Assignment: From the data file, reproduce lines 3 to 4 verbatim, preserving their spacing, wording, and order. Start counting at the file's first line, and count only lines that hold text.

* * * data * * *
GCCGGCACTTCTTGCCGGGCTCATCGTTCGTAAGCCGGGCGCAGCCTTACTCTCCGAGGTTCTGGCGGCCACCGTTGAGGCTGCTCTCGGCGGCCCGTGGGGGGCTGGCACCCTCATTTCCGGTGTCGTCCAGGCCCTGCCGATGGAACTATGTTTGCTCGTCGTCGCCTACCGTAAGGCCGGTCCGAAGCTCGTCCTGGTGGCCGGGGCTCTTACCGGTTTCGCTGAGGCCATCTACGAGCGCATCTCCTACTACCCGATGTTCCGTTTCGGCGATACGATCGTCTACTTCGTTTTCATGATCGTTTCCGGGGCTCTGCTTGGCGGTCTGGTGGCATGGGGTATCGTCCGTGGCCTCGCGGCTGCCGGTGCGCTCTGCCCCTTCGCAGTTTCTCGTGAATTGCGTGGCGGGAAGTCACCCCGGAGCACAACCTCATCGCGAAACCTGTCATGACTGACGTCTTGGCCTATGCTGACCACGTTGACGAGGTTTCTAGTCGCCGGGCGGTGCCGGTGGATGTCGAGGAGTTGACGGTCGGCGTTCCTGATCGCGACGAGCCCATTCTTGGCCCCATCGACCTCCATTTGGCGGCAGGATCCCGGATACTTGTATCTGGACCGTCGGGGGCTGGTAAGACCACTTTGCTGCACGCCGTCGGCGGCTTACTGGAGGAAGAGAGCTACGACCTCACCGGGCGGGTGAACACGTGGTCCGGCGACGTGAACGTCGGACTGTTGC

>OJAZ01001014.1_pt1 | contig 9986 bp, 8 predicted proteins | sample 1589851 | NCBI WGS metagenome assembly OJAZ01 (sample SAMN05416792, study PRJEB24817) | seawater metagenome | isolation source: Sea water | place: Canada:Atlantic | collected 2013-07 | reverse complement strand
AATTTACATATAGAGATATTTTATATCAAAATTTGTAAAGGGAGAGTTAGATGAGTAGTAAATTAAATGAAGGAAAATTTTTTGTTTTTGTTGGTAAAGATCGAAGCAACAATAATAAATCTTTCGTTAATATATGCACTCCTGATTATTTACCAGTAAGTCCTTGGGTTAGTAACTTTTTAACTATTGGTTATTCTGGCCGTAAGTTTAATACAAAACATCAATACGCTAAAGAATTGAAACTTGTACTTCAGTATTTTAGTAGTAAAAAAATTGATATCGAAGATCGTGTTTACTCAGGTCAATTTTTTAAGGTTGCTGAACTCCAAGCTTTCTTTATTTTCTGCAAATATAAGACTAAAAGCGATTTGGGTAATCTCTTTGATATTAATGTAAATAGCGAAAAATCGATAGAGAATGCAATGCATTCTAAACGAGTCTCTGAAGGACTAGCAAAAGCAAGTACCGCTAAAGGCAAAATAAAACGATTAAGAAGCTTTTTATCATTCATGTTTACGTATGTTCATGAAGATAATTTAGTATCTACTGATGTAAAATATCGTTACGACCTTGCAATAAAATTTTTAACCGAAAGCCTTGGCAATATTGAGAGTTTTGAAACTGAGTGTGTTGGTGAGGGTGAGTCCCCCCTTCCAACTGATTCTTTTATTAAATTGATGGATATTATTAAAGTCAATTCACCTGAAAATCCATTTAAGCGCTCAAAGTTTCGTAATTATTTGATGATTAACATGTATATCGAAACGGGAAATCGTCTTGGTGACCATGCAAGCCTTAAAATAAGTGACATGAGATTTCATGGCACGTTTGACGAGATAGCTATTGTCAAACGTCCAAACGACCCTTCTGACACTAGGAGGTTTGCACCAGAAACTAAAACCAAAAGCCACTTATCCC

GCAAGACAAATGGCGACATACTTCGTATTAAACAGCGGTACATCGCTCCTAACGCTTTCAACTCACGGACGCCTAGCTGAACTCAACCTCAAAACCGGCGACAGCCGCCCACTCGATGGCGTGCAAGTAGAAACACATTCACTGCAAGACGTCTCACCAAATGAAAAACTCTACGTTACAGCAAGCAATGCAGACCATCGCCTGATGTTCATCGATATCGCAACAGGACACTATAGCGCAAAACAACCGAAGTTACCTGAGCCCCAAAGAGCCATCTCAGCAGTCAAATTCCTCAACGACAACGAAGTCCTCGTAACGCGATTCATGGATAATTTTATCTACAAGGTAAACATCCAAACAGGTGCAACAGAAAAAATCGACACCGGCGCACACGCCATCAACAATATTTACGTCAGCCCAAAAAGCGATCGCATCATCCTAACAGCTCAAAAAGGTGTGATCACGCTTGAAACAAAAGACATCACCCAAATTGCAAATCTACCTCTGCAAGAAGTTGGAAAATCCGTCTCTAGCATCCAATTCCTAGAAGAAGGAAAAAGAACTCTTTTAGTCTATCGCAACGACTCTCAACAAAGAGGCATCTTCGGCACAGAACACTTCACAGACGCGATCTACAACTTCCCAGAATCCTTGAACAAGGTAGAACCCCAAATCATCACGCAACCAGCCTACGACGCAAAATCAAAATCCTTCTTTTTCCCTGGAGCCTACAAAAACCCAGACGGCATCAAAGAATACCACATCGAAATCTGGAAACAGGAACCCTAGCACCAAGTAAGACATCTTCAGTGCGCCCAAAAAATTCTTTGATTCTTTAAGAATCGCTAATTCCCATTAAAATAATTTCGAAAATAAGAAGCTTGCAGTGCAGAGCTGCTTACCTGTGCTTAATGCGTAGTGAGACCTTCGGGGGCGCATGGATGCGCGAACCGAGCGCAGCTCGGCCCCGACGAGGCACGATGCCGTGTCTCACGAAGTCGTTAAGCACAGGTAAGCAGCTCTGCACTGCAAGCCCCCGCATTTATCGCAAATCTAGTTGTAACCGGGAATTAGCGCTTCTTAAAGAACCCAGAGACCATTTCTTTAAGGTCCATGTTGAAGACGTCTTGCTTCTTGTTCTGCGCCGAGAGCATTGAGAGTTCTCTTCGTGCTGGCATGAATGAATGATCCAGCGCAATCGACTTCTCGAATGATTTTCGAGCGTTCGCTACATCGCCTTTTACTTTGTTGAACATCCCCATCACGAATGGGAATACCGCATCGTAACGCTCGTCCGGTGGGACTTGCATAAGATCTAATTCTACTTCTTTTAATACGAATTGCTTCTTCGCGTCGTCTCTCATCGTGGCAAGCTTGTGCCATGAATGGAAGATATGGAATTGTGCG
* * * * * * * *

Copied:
AATTTACATATAGAGATATTTTATATCAAAATTTGTAAAGGGAGAGTTAGATGAGTAGTAAATTAAATGAAGGAAAATTTTTTGTTTTTGTTGGTAAAGATCGAAGCAACAATAATAAATCTTTCGTTAATATATGCACTCCTGATTATTTACCAGTAAGTCCTTGGGTTAGTAACTTTTTAACTATTGGTTATTCTGGCCGTAAGTTTAATACAAAACATCAATACGCTAAAGAATTGAAACTTGTACTTCAGTATTTTAGTAGTAAAAAAATTGATATCGAAGATCGTGTTTACTCAGGTCAATTTTTTAAGGTTGCTGAACTCCAAGCTTTCTTTATTTTCTGCAAATATAAGACTAAAAGCGATTTGGGTAATCTCTTTGATATTAATGTAAATAGCGAAAAATCGATAGAGAATGCAATGCATTCTAAACGAGTCTCTGAAGGACTAGCAAAAGCAAGTACCGCTAAAGGCAAAATAAAACGATTAAGAAGCTTTTTATCATTCATGTTTACGTATGTTCATGAAGATAATTTAGTATCTACTGATGTAAAATATCGTTACGACCTTGCAATAAAATTTTTAACCGAAAGCCTTGGCAATATTGAGAGTTTTGAAACTGAGTGTGTTGGTGAGGGTGAGTCCCCCCTTCCAACTGATTCTTTTATTAAATTGATGGATATTATTAAAGTCAATTCACCTGAAAATCCATTTAAGCGCTCAAAGTTTCGTAATTATTTGATGATTAACATGTATATCGAAACGGGAAATCGTCTTGGTGACCATGCAAGCCTTAAAATAAGTGACATGAGATTTCATGGCACGTTTGACGAGATAGCTATTGTCAAACGTCCAAACGACCCTTCTGACACTAGGAGGTTTGCACCAGAAACTAAAACCAAAAGCCACTTATCCC

GCAAGACAAATGGCGACATACTTCGTATTAAACAGCGGTACATCGCTCCTAACGCTTTCAACTCACGGACGCCTAGCTGAACTCAACCTCAAAACCGGCGACAGCCGCCCACTCGATGGCGTGCAAGTAGAAACACATTCACTGCAAGACGTCTCACCAAATGAAAAACTCTACGTTACAGCAAGCAATGCAGACCATCGCCTGATGTTCATCGATATCGCAACAGGACACTATAGCGCAAAACAACCGAAGTTACCTGAGCCCCAAAGAGCCATCTCAGCAGTCAAATTCCTCAACGACAACGAAGTCCTCGTAACGCGATTCATGGATAATTTTATCTACAAGGTAAACATCCAAACAGGTGCAACAGAAAAAATCGACACCGGCGCACACGCCATCAACAATATTTACGTCAGCCCAAAAAGCGATCGCATCATCCTAACAGCTCAAAAAGGTGTGATCACGCTTGAAACAAAAGACATCACCCAAATTGCAAATCTACCTCTGCAAGAAGTTGGAAAATCCGTCTCTAGCATCCAATTCCTAGAAGAAGGAAAAAGAACTCTTTTAGTCTATCGCAACGACTCTCAACAAAGAGGCATCTTCGGCACAGAACACTTCACAGACGCGATCTACAACTTCCCAGAATCCTTGAACAAGGTAGAACCCCAAATCATCACGCAACCAGCCTACGACGCAAAATCAAAATCCTTCTTTTTCCCTGGAGCCTACAAAAACCCAGACGGCATCAAAGAATACCACATCGAAATCTGGAAACAGGAACCCTAGCACCAAGTAAGACATCTTCAGTGCGCCCAAAAAATTCTTTGATTCTTTAAGAATCGCTAATTCCCATTAAAATAATTTCGAAAATAAGAAGCTTGCAGTGCAGAGCTGCTTACCTGTGCTTAATGCGTAGTGAGACCTTCGGGGGCGCATGGATGCGCGAACCGAGCGCAGCTCGGCCCCGACGAGGCACGATGCCGTGTCTCACGAAGTCGTTAAGCACAGGTAAGCAGCTCTGCACTGCAAGCCCCCGCATTTATCGCAAATCTAGTTGTAACCGGGAATTAGCGCTTCTTAAAGAACCCAGAGACCATTTCTTTAAGGTCCATGTTGAAGACGTCTTGCTTCTTGTTCTGCGCCGAGAGCATTGAGAGTTCTCTTCGTGCTGGCATGAATGAATGATCCAGCGCAATCGACTTCTCGAATGATTTTCGAGCGTTCGCTACATCGCCTTTTACTTTGTTGAACATCCCCATCACGAATGGGAATACCGCATCGTAACGCTCGTCCGGTGGGACTTGCATAAGATCTAATTCTACTTCTTTTAATACGAATTGCTTCTTCGCGTCGTCTCTCATCGTGGCAAGCTTGTGCCATGAATGGAAGATATGGAATTGTGCG